A prosthesis device according to one embodiment of the invention includes a power and data management subsystem, a retinal stimulation subsystem and an interconnect medium for providing signals between the power and data management subsystem and the retinal stimulation subsystem. In one aspect, the power and data management subsystem includes one or several radio-frequency (RF) coils and one or several intelligence modules, e.g., circuit arrangements or packaged chips. The stimulation subsystem includes one or several multielectrode array regions. In certain aspects, a multielectrode array includes electrodes arranged with a density pattern that is optimized to stimulate the ganglion cells in the retina. One or several connection cables interconnect the electrode arrays with the intelligence module(s) to allow for control of an electrode array by an intelligence module.

A device according to one aspect is fabricated using one or several polymers as the bulk substrate material, although substrate materials such as silicon, glass, etc may be used as a platform for device formation. A metal and/or a conductive polymer and/or other conductive materials form the connection lines embedded within the cables and other device regions. The final geometry of the system is formed in the polymer material, e.g., etched using oxygen plasma or other techniques (e.g. excimer laser, blade) and where a substrate/platform is used for fabrication, the device is removed from the substrate.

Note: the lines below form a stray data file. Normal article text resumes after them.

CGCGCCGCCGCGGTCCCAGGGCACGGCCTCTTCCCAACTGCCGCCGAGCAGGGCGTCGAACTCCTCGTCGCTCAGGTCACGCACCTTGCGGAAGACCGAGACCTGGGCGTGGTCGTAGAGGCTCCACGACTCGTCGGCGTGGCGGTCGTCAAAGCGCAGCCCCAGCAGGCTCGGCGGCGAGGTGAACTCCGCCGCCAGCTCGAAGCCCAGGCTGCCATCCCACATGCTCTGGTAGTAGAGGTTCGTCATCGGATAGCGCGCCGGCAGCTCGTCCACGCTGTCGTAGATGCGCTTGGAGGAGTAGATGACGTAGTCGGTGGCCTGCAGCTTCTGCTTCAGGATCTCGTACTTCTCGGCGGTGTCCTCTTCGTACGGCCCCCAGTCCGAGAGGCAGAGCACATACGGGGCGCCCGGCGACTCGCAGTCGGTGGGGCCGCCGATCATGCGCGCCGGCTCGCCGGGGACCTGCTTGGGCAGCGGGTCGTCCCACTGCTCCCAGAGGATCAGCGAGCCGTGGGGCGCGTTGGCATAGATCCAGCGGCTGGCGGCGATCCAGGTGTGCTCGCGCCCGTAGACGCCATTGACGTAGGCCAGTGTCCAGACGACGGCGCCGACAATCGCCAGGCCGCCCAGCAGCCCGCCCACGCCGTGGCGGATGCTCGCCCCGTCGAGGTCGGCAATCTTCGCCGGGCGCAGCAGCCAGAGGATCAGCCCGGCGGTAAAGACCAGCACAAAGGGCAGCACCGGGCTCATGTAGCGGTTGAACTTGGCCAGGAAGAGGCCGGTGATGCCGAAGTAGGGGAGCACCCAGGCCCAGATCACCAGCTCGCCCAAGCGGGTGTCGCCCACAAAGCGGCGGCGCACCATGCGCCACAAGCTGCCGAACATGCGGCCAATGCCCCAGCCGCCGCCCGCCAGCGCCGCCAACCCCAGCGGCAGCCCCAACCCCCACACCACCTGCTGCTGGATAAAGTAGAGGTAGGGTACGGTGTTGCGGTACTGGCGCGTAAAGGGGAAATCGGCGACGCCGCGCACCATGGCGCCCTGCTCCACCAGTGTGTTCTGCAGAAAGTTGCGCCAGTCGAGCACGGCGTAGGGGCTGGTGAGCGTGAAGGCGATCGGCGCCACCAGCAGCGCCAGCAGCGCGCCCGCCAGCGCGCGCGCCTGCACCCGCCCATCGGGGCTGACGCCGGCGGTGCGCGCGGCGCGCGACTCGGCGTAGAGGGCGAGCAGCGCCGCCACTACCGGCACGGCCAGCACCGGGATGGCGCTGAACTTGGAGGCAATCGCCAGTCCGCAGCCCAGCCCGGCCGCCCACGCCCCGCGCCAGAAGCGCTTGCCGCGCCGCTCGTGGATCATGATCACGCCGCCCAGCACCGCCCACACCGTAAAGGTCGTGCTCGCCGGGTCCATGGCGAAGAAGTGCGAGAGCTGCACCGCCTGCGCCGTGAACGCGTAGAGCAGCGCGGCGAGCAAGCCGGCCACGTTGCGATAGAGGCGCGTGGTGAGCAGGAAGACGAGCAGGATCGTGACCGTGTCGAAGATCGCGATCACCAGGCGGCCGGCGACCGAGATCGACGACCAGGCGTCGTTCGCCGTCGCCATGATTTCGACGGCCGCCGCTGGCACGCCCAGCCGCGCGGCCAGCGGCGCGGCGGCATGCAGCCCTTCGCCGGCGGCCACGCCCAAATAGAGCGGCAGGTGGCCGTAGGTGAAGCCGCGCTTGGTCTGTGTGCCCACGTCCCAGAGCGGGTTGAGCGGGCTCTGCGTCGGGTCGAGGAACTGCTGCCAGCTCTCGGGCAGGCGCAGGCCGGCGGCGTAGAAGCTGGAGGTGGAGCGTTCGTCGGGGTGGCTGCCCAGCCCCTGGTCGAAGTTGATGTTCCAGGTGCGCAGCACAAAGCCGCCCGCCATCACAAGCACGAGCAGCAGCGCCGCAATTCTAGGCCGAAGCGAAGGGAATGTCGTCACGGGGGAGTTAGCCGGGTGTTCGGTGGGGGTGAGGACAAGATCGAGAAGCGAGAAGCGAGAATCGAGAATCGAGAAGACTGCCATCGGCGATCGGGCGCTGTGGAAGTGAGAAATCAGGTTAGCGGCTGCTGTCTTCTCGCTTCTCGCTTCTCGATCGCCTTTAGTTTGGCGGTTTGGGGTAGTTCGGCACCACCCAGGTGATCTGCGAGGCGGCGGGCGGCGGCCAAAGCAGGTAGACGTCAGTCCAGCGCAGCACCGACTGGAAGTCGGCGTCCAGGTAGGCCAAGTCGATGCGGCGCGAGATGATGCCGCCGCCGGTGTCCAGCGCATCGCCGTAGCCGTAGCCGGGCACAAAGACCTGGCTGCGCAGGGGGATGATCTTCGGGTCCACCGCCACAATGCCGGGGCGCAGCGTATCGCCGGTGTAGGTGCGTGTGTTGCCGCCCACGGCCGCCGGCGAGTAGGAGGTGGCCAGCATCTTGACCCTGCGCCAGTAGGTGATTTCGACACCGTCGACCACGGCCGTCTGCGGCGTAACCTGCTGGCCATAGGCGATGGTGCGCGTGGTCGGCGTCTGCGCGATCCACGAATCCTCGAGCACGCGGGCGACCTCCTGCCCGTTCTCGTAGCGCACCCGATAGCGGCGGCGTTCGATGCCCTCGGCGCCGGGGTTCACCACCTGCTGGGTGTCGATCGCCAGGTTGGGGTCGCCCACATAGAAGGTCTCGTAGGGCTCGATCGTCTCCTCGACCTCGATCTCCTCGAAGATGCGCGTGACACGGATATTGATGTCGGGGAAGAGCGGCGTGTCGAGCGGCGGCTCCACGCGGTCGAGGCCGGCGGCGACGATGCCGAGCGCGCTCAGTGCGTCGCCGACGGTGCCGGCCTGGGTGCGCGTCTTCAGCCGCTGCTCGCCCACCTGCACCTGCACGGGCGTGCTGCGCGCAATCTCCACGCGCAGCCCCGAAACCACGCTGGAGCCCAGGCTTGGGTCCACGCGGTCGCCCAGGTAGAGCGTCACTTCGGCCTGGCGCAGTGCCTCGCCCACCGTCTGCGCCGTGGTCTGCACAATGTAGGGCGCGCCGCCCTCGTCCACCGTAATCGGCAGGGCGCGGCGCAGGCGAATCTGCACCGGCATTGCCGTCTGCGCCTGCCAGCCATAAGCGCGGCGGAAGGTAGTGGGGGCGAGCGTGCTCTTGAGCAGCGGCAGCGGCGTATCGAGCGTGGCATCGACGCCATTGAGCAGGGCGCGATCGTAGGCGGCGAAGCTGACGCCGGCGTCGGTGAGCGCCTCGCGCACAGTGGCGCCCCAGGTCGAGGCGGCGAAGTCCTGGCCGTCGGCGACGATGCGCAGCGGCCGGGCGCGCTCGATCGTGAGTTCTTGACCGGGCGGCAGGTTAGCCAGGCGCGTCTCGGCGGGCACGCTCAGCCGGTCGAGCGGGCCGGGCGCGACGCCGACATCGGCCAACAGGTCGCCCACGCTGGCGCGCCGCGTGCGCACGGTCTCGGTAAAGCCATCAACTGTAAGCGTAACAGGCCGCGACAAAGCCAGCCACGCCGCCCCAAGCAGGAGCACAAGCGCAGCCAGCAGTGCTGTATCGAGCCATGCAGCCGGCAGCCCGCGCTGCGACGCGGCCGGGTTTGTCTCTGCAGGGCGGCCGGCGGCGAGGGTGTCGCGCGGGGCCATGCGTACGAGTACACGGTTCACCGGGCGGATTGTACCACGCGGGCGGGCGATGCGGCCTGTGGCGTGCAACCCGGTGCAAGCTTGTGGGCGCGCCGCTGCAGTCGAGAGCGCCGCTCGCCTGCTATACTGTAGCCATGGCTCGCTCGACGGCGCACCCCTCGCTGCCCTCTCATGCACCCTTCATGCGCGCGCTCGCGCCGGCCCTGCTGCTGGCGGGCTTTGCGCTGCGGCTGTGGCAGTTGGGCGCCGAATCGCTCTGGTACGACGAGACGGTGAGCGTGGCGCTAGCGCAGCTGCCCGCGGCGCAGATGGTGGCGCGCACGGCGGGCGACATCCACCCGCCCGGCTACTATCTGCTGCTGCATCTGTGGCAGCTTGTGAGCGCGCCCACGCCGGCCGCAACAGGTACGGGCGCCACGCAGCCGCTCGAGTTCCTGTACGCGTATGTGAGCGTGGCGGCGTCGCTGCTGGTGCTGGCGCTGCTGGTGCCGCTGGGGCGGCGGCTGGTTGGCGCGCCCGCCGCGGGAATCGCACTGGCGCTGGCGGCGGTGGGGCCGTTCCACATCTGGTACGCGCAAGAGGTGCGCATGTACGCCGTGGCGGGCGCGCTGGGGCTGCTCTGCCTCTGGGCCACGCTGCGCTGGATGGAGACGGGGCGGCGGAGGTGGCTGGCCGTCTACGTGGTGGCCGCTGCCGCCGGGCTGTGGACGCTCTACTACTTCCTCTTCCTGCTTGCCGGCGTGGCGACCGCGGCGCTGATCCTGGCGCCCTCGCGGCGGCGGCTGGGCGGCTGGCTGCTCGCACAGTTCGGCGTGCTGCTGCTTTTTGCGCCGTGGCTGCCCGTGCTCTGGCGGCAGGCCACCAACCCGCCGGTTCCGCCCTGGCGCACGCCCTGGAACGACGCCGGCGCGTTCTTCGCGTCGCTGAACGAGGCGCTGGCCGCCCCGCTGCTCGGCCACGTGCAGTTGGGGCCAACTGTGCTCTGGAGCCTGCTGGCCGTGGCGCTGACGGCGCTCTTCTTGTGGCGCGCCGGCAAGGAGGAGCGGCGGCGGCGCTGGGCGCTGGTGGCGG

In certain aspects, parylene is used as the base material for device fabrication due, in part, to its proven biocompatibility and its ease of integration with standard microfabrication processes and techniques. Parylene is a USP Class VI biocompatible polymer that can be deposited through a highly-conformal vapor deposition process. Types of parylene include parylene C, F, A, AM, N, D and HT. Of the three most common types of parylene, shown in FIG. 2, parylene C is perhaps the most widely used in industry. The advantages of the use of parylene include its proven biocompatibility, its strength and flexibility (e.g., Young's modulus ≈4 GPa), its conformal pinhole-free room-temperature deposition, its low dielectric constant (≈3) and high volume resistivity (>1016 Ω-cm), its transparency, and its ease of manipulation using standard microfabrication techniques such as reactive ion etching (RIE). Several research groups have used parylene C deposition as a method of creating a biocompatible, water-blocking seal around electrode arrays typically fabricated using a polyimide substrate. This is necessary because most polyimides have a moisture absorption that is more than an order of magnitude higher than that of parylene C. Some specialized polyimide films have lower moisture absorption, but they require high-temperature curing steps that are generally not post-IC compatible, and their use in permanent medical implants is not permitted.

FIG. 3 illustrates a prosthesis device 10 according to one embodiment. As shown, device 10 includes a retinal stimulation subsystem 20 including one or more electrode arrays and a power and data management subsystem 30, including one or several RF coils 32 and one or several intelligence modules 34. An interconnect medium 40 couples the retinal stimulation subsystem 20 with the intelligence modules 34. As shown in FIG. 3, the various subsystems and components of device 10 are marked, and may be referred to hereafter, as “RF Coil”, “chip”, “cable” and “electrode array”.